Almost nine in 10 drivers have admitted they don’t understand changes to car tax that are set to be introduced next month.
The new Vehicle and Excise Duty rules will see buyers of diesel cars from April 1 having to pay up to £500 more to tax a vehicle for the first year.
However, 87 per cent of drivers recently surveyed said they didn’t understand the changes or were completely unaware that tax would increase for new diesel vehicles from April.
New VED rules proving too taxing for drivers: Almost 9 in 10 motorists have said they don’t understand hikes in first year car tax for new diesel vehicles that will be introduced next month
The new law, which only applies to newly-registered diesel cars bought from April, pushes all 17-plate diesel vehicles one tax band higher in a bid by ministers to deter motorists from buying the fuel type.
Many new diesels will only be taxed £20 more than before, however some larger models will become significantly more expensive to tax for the first year.
Even the most efficient diesel model on the market – the Peugeot 208 1.6-litre BlueHDI Active 75 – producing as little as 78g/km CO2 will be affected by the law, despite being the cleanest non-hybrid or electric vehicle you can buy today.
However, some premium SUVs that produce between 191 and 225g/km CO2, like the Mercedes-Benz GLE 350d AMG 4Matic and Range Rover 4.4 SDV8, will see first-year VED rates soar from £1,500 to £2,000 next month.
And it’s not just flashy 4x4s that will feel the most significant impact.
Affordable models aimed at big families, such as Hyundai’s £26,000 eight-seat i800 MPV and Ssangyong’s £28,000 seven-seat Rexton SUV, also fall into the worst-hit tax bracket, with all new models in this band costing £500 more to tax from next month.
The Peugeot 208 1.6-litre BlueHDI Active 75 is the lowest CO2 emitting new petrol or diesel car you can buy, but buyers will have to pay £20 extra to tax it
If you buy a new diesel car from April 2018, you will have to pay the first-year VED band (second column) one band higher than stated in this table. For instance, a car with 91-100g/km CO2 emissions would have to pay £140 in the first year
HOW MUCH WILL A NEW DIESEL CAR COST TO TAX IN THE FIRST YEAR FROM APRIL?
76-90g/km CO2: £120 – up £20
91-100g/km CO2: £140 – up £20
101-110g/km CO2: £160 – up £20
111-130g/km CO2: £200 – up £40
131-150g/km C02: £500 – up £300
151-170g/km CO2: £800 – up £300
171-190g/km CO2: £1,200 – up £400
191-225g/km CO2: £1,700 – up £500
226-255g/km CO2: £2,000 – up £300
And it won’t just be those heading into showrooms in a few weeks’ time that will be punished by new tax rules.
All drivers who bought a new car last April will be the first to feel the effects of tax rules enforced by the government 12 months ago, which increased the cost of standard-rate tax for most drivers.
Standard rate VED – which is the amount of tax you pay from the second year on – was changed from being based on how much the vehicle emitted to a flat rate fee of £140 for all new models bar zero-emissions electric cars.
Those who bought new cars from April 2017 with a value of more than £40,000 will also be stung by a new premium tax of £310, too, which will need to be paid from this year and the following four years on top of the standard rate.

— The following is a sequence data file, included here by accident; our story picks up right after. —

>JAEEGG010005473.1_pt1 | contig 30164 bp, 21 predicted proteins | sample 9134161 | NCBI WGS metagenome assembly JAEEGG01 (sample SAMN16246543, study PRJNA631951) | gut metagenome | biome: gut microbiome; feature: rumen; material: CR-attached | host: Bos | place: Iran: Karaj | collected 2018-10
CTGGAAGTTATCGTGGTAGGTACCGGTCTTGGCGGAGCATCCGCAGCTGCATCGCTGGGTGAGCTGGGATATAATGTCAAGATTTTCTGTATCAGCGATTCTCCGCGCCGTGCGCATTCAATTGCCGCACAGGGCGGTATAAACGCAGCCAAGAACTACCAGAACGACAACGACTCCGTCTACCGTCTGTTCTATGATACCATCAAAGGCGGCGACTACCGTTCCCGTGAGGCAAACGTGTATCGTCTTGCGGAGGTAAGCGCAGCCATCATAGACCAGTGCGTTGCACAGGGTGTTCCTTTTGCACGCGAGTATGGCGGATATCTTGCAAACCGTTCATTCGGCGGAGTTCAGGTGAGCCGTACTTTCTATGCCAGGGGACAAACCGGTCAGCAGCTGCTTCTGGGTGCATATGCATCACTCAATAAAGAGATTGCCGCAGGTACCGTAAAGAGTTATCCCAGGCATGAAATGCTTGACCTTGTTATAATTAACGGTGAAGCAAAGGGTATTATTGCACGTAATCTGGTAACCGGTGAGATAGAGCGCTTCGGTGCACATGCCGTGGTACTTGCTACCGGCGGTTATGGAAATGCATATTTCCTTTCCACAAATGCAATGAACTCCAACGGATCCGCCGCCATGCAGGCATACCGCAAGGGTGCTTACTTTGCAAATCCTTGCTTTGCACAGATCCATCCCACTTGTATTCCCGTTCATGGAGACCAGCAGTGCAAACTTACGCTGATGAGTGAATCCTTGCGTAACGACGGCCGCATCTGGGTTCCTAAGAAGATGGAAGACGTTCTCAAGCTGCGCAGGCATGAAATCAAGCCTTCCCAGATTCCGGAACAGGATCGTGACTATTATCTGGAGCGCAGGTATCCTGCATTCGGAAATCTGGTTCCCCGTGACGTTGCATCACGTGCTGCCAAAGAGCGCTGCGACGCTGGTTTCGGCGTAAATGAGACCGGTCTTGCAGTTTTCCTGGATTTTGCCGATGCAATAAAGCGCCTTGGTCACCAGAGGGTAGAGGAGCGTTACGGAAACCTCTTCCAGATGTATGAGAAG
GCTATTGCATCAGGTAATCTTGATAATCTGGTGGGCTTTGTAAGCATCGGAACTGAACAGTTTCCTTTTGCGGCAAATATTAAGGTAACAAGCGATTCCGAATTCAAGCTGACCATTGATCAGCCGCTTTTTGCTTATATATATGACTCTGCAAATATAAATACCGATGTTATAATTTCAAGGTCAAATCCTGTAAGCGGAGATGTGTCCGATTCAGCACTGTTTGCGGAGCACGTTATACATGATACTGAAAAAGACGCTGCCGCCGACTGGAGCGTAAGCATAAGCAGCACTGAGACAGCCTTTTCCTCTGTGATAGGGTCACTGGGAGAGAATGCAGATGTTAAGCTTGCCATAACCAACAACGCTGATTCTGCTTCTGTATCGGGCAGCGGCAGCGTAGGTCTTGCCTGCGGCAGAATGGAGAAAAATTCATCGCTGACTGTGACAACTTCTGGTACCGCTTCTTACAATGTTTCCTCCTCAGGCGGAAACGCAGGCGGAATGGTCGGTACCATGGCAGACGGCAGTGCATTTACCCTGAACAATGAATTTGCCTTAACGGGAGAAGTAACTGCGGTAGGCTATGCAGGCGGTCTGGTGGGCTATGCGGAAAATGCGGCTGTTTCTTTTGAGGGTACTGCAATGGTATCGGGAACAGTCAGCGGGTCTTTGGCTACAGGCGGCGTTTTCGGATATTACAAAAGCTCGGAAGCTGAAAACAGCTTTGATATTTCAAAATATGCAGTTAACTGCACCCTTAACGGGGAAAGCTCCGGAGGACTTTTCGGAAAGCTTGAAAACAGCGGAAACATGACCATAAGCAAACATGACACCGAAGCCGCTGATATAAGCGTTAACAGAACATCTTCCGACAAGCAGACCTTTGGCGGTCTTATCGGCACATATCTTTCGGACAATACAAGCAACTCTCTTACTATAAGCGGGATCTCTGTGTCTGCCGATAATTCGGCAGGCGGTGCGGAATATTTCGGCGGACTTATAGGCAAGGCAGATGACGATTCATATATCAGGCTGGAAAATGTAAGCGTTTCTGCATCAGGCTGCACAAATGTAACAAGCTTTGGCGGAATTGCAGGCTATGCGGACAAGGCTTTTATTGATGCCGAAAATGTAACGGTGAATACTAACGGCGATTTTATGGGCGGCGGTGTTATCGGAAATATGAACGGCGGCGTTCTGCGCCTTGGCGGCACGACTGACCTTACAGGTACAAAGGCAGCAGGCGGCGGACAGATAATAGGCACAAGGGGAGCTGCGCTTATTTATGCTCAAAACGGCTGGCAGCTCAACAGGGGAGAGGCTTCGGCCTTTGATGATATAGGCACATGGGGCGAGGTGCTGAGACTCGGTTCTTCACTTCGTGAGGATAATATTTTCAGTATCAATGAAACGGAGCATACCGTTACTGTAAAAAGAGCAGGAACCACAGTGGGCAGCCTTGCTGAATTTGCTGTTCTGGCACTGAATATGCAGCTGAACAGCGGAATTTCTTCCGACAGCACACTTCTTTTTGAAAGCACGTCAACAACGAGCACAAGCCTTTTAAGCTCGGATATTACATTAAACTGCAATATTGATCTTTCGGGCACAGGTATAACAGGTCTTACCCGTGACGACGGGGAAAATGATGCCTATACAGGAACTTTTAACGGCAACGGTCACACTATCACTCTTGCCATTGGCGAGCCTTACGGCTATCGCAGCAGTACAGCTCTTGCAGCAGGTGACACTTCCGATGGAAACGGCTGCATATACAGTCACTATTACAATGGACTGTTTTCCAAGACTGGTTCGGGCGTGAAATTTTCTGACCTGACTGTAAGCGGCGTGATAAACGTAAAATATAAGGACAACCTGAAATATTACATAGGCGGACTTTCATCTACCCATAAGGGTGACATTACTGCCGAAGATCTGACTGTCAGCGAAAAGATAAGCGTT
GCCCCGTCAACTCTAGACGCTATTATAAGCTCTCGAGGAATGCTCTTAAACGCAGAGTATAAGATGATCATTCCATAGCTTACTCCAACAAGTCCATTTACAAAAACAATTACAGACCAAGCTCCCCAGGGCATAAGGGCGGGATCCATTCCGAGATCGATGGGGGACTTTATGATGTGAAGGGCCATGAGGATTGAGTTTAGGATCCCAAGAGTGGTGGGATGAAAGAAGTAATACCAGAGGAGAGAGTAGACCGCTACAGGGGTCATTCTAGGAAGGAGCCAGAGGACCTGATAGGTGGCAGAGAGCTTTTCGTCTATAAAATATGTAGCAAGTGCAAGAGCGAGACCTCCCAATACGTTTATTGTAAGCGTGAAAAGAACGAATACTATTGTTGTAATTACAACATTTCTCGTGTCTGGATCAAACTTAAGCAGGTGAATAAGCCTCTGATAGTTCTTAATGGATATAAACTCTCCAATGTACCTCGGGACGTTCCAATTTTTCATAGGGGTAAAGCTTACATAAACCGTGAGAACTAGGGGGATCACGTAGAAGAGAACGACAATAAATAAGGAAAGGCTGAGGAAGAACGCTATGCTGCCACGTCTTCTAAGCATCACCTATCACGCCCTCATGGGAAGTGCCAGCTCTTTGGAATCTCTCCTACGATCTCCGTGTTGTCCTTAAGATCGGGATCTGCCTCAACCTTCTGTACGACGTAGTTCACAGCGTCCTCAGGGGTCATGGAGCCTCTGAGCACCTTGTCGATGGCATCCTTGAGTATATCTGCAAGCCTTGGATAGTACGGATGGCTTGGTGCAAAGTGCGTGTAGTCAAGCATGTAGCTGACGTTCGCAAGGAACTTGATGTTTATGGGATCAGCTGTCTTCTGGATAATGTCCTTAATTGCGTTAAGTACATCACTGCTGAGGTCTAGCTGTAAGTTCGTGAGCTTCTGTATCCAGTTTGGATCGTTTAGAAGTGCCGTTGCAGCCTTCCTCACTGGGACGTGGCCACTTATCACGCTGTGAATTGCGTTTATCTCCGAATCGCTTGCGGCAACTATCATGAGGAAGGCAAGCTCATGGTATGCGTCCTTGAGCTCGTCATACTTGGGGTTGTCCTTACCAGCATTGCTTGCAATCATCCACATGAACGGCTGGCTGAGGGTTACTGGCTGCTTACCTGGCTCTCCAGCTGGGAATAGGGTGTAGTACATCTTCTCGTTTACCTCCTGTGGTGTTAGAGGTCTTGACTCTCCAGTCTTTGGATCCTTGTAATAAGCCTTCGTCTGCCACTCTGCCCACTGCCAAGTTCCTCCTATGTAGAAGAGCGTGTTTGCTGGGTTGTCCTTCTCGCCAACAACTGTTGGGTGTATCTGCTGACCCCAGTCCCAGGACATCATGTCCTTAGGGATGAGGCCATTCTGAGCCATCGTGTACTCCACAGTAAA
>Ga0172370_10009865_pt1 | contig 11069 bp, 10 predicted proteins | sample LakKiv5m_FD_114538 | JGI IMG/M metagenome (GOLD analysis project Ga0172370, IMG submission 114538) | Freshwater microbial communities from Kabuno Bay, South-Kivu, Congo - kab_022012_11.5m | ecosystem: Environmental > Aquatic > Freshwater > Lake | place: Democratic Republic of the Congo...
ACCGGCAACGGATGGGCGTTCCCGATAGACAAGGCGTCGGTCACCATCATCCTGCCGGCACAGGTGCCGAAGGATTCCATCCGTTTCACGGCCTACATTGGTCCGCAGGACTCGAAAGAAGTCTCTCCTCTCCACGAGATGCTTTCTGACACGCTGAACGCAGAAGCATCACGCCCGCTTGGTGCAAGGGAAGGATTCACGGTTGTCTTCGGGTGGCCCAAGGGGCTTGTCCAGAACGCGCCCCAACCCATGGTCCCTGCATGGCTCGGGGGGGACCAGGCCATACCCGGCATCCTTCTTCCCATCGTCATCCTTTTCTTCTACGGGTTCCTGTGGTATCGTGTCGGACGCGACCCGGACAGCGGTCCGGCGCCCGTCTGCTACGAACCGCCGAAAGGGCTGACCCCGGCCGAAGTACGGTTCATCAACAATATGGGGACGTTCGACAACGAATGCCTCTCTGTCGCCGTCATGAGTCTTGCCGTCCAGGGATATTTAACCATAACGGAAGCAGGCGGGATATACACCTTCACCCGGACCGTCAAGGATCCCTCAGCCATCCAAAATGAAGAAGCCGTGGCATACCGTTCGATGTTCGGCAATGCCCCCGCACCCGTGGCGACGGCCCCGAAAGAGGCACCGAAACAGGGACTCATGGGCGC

The VED hike for diesel will see affordable vehicles aimed at large families – such as the 8-seater Hyundai i800 pictured – become £500 more expensive to tax in the first year
And from 2020, the Government said it will impose a third change to VED tax rates in four years, with bands being adjusted to comply with a new fuel economy test measuring emissions outputs that manufacturers have had to use since September last year.
Unsurprisingly, the volume and complexity of tax changes have left motorists baffled.
8 NEW CARS THAT WILL COST £500 MORE TO TAX
1. Bentley Bentayga (4.0 V8 Mulliner Auto)
2. Hyundai i800 (2.5 CRDi SE 136PS)
3. Land Rover Range Rover (4.4 SDV8 Vogue 339hp Auto)
4. Land Rover Range Rover Sport (2.0 Si4 HSE 300hp Auto)
5. Mercedes-Benz GLE-Class (GLE 350 d AMG Night Edition 4MATIC 9-speed G-Tronic)
6. Mercedes-Benz GLS-Class (GLS 350 d AMG Line 4MATIC 9-speed G-Tronic)
7. Porsche Cayenne (4.2 S Diesel Tiptronic S)
8. Ssangyong Rexton (2.2 EX 180PS)
Many of the cars affected by the biggest jump in first year tax are luxury SUVs, like the Range Rover (left). The Mercedes-Benz GLS (right) will also be heavily impacted
When comparison site Confused.com surveyed a panel of 2,000 drivers, almost nine in 10 said they were struggling to grasp by the changes due to be enforced from next month.
Some of those were even unaware that first-year VED costs would be higher from April.
For those in the know, it seems the hikes will have an impact on the next new car they purchase.
Three in five said they wouldn’t buy a new diesel next, with a third directly attributing the decision to increases in tax.
Almost half (46 per cent) also thought the recent messaging around diesel had been unclear, causing uncertainty and reluctance to purchase a new model.
Amanda Stretton, motoring editor at Confused.com, said motorists haven’t seen the last of surcharges on diesel and should expect more taxation for the under-fire fuel type as the government gears up for restrictions on the sale of new vehicles powered solely by petrol and diesel engines.
‘Drivers are clearly confused about the messaging around diesel vehicles. It’s no wonder motorists are not up to speed with the latest laws,’ she said.
‘As we head towards 2040, when the sale of new diesel and petrol vehicles will be banned, we expect drivers will see numerous incentives and penalties being introduced.
‘Whether such measures will encourage take up of more environmentally friendly car-types remains to be seen.’
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